Cybersecurity was raised as top priority for global businesses in Allianz’s 2019 Risk Barometer, with Corporate & Speciality Pacific CEO Willem Van Wyk commenting that a large chunk of businesses saw it as a “significant concern.”
When it comes to underwriting cyber risks, insurers are constantly kept on their toes by a rapidly changing landscape and the emergence of new risks almost every day. According to chief underwriting officer at Allianz Partners, Eftim Stojanov, assessing cyber risks is made tougher by the need to assess each individual as a standalone case – and selling these policies will require brokers to really emphasise their value, especially in markets where businesses may not perceive a significant threat.
“In the past, we ourselves looked at offering products focused on digital risk cover – this includes things like data protection, cyberbullying, hacking and dark web activities, among others,” Stojanov told Insurance Business.
“These haven’t yet been well assessed by the insurance sector in general. There have been some studies done by reinsurers such as Swiss Re, but we are still on very uncertain ground when it comes to underwriting a lot of emerging cyber risks.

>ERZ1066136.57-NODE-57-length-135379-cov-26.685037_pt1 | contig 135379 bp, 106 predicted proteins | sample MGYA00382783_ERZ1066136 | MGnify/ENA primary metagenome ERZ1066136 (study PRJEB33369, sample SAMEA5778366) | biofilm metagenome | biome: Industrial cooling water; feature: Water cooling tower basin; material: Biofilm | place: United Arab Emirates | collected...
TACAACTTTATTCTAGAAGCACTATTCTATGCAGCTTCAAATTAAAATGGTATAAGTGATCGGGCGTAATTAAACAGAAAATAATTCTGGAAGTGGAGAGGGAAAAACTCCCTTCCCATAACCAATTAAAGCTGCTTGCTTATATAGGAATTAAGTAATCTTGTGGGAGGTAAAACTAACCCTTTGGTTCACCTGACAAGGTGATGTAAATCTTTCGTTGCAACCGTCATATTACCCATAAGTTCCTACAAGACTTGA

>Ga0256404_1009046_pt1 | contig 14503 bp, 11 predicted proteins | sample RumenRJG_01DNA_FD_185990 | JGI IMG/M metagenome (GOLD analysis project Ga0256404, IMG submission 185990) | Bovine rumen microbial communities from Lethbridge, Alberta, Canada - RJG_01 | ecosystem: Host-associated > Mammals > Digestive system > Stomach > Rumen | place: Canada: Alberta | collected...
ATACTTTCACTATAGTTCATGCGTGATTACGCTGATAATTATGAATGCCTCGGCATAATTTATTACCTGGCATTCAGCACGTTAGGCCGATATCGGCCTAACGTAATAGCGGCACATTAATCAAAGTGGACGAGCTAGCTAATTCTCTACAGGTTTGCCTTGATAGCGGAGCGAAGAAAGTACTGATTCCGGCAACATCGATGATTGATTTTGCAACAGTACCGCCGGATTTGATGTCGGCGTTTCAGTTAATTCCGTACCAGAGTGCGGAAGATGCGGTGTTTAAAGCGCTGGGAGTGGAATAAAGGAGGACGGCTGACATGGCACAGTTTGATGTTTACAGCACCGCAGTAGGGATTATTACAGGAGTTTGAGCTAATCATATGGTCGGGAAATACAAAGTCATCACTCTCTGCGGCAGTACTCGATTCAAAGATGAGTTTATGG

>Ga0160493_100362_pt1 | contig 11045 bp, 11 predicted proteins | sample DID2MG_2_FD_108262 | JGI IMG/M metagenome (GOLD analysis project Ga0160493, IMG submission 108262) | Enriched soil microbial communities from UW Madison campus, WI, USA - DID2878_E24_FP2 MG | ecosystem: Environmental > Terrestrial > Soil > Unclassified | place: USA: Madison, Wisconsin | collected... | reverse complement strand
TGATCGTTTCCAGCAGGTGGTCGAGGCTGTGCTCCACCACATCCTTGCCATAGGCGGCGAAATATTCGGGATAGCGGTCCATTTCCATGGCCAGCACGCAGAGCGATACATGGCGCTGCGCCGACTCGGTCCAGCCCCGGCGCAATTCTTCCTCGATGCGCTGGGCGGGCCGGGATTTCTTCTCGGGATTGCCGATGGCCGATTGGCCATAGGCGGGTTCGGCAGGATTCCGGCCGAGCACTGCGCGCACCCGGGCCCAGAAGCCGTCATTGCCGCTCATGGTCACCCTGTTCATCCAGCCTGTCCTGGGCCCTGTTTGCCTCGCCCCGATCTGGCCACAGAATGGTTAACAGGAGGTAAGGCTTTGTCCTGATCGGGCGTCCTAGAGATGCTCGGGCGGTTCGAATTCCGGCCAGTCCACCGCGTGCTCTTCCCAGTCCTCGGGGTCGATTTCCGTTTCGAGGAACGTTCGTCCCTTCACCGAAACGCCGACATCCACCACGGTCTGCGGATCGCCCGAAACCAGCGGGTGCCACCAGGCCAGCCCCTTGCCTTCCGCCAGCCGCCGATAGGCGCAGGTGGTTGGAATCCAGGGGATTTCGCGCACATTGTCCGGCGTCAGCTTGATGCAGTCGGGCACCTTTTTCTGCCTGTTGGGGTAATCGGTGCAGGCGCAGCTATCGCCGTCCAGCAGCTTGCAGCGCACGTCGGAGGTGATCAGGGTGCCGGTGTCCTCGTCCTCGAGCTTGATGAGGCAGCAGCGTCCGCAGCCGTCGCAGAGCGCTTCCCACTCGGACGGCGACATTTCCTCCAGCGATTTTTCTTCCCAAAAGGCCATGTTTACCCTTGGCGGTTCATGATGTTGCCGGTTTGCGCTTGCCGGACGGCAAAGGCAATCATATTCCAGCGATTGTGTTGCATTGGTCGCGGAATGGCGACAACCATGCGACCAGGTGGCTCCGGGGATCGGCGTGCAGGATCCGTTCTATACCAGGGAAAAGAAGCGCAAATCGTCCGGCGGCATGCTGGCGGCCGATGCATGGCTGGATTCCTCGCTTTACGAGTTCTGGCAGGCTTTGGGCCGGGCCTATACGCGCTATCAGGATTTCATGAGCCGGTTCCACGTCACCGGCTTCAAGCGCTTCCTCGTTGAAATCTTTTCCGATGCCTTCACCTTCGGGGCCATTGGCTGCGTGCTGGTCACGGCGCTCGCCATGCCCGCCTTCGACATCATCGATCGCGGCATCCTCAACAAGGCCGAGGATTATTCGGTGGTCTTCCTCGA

“This is still largely the game of larger carriers who are writing low frequency, high severity risks – your typical corporate insurers,” he explained. “They’re looking to protect large corporations from the many potential consequences of an attack. Our own underwriting appetite is different, in that we underwrite high frequency, low severity risks that are easily predictable through previous history, and this is likely to be the case for most smaller underwriters. Often there is limited scope to delve into cyber risks, because you need to assess that through each individual’s unique situation.”
Stojanov says that cyber policies are easier to sell in markets abroad such as Europe and the US, where businesses have felt the impact of being uninsured, and where the risk may potentially exist on a much larger scale. He says insurers will need to carefully tailor their policies to suit the needs of their target markets, and to work with advisers to understand client risk portfolios.
“In Europe, you can sell the cyber risk offering far more easily, and convince businesses that it provides a proper benefit,” he stated. “In a market like New Zealand, businesses are slightly more reluctant to accept these benefits immediately, because they don’t see it as an essential product.
“In this respect, insurers will need to look carefully at updating policy wordings to ensure that they are servicing customer needs while also protecting their business.”